Abstract painter, Charlie Bluett, is known for his affinity for the natural world. Based in Vermont, he is a sea glass collector and is constantly inspired by his collection, as well as his various beach treasures. His pieces are stunning focal points that provide a moment of peace and serenity for the viewer. Fluid and translucent shapes float and drift on top of one another, depicting the ebb and flow of life. Influenced by artists like Rothko, Andy Goldsworthy and Vicente, Bluett is continually pushing the elements of his process.
Take a look inside Charlie Bluett’s studio and learn more about his influence and creative philosophy.
“Finding various beach treasures as I call them, can over a few hours of strolling result in the best downtime and ideas for my work.” -Charlie Bluett
What’s your favorite thing to do when you aren’t painting?
CB: When I get a free moment from painting or am on a road trip delivering my art, my absolute favorite past time is to stop at various coastal locations and beach-comb for sea glass, stones and pebbles and driftwood. The tranquility and switch off time as I wander along the varied coastlines of this amazing country is so blessed to have, and is a huge influence on my work. On longer breaks, I may also have time to play with the sand itself, using my hands to shape and form abstract elements into the beach and leaving the object to be reclaimed by the tides to come. Highly therapeutic!
“As I paint I learn, and discover new ways of approaching a blank canvas.” -Charlie Bluett
CB: I started painting as a child, but truly took it up while studying at Eton College in England back in the late 70’s. As a serial entrepreneur with a variety of non-related start ups created over my life, I had always had a constant yearning to be a professional artist. It took time to take that final step, and perhaps I needed to go through these other parts of my life and build up the experiences I needed to take on this journey and become the artist I am so fortunate and so cherished being today. Sometimes I think it happens this way in life.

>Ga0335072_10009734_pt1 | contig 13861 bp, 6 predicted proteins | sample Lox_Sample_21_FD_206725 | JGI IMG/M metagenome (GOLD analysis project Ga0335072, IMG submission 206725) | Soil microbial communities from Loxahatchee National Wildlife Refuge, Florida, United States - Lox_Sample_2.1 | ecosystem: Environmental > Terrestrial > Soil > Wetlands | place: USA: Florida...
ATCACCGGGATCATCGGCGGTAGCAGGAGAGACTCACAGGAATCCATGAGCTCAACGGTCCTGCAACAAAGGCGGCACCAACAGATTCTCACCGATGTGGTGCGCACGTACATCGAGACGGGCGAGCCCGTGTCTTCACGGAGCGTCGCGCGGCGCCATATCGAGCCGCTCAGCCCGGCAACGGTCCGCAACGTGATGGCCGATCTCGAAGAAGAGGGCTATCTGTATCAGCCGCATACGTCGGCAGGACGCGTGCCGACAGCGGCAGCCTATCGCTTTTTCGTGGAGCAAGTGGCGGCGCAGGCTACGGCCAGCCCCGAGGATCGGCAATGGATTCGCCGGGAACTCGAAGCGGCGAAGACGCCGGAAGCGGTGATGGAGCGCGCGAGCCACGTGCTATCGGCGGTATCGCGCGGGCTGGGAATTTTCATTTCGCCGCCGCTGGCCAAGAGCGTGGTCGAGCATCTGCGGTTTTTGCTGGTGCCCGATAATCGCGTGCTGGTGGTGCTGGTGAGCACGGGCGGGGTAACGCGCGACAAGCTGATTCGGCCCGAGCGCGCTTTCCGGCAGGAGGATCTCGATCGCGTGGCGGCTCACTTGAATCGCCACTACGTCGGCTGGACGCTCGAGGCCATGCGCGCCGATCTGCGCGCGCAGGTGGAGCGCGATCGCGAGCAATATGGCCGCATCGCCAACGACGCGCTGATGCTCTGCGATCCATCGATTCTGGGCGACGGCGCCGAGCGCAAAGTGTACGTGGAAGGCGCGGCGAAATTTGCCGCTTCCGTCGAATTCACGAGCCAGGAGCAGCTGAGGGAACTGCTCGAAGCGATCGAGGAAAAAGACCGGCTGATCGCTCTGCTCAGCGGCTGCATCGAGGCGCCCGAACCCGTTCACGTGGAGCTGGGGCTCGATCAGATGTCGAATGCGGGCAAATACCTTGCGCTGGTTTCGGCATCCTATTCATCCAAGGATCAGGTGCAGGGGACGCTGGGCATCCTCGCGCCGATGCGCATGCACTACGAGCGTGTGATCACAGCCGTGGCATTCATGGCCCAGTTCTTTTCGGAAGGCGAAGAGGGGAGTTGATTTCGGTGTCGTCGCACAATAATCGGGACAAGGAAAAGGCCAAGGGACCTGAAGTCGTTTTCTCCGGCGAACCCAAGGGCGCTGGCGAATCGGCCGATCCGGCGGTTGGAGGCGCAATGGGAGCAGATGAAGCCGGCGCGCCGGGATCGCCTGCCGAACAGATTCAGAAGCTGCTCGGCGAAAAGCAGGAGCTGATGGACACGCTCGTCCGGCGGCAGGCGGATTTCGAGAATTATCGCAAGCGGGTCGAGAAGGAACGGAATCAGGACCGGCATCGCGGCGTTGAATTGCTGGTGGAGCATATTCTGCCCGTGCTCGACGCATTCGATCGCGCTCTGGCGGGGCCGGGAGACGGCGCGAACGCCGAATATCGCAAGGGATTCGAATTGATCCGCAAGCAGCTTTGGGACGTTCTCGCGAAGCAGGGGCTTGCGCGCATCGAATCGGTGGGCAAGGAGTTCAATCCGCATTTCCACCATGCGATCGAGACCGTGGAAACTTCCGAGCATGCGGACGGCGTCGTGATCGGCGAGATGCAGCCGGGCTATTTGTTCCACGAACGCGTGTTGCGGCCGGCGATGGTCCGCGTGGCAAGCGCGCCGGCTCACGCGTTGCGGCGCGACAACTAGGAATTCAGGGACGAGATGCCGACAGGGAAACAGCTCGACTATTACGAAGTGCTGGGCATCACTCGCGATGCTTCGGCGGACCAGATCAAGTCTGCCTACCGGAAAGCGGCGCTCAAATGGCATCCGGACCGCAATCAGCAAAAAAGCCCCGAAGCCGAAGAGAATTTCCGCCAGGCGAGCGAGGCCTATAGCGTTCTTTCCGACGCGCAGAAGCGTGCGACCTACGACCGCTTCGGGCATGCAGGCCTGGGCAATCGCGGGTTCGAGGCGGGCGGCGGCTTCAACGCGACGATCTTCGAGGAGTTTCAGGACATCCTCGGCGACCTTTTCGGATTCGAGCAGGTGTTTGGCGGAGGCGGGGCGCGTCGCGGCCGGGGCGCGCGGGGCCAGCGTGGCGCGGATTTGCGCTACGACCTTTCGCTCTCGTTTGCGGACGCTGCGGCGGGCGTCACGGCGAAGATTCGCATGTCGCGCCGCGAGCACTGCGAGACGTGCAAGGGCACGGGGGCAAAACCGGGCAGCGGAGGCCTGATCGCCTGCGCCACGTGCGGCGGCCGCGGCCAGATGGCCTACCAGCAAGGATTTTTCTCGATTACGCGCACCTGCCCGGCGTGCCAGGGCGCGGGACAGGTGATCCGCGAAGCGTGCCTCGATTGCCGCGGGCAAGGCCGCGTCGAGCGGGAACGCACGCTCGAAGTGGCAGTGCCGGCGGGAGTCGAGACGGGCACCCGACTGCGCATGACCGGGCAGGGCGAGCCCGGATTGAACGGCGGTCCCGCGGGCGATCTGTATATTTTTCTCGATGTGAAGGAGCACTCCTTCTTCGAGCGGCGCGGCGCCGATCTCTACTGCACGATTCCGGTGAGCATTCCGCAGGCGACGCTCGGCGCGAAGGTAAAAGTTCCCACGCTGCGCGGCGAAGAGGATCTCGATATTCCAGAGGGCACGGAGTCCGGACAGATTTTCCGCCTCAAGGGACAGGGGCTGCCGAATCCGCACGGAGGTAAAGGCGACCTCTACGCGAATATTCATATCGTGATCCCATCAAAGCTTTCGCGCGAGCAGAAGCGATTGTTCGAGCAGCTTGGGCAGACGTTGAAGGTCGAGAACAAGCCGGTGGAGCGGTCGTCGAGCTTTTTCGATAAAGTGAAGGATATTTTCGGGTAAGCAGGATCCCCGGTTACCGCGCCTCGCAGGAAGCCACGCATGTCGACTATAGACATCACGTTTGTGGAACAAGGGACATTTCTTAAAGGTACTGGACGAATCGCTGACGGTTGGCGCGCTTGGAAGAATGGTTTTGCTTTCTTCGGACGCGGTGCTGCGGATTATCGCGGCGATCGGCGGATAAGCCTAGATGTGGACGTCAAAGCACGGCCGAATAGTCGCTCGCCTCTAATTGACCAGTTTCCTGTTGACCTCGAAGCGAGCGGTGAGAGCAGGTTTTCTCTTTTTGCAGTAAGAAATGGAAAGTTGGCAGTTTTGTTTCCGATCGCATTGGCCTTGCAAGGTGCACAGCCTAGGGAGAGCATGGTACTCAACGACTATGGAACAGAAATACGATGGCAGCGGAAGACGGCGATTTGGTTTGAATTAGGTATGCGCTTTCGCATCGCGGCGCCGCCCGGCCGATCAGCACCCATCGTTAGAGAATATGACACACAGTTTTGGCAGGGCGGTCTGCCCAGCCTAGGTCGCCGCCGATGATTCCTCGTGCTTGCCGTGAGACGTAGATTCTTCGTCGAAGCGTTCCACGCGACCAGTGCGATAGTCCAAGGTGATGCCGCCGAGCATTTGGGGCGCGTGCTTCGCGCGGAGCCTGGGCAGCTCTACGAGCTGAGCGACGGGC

My earliest influences having studied art history as a school child, were the likes of Mark Rothko, Joan Miro and Alexander Calder. Perhaps my greatest influence is Andy Goldsworthy, as his work is all about the natural world. The shapes and forms he creates allow true imagination to soar and produce an enormous sense of being and beauty. Quite exceptional, in my opinion.
My work, I believe, is constantly evolving and changing in different ways because I like to experiment and try different genres of painting. Although I currently have certain styles for which I am recognized as doing, I feel this will come morph and evolve to compliment my work already achieved. A close friend in the art world once told me that he loved what I am creating today and so looks forward to seeing where I will be with my work style in 10 years… I too am excited by this thought.
The seasons in Vermont are a huge influence on all genres of my work, and I get to see these every day. There is such a range from the changing light and skies, shifts in temperature, blizzards, to summer evenings when fireflies dance through the garden. My environment is crucial to my work and I hope this is visible in what you see. I see all of this from my studio windows.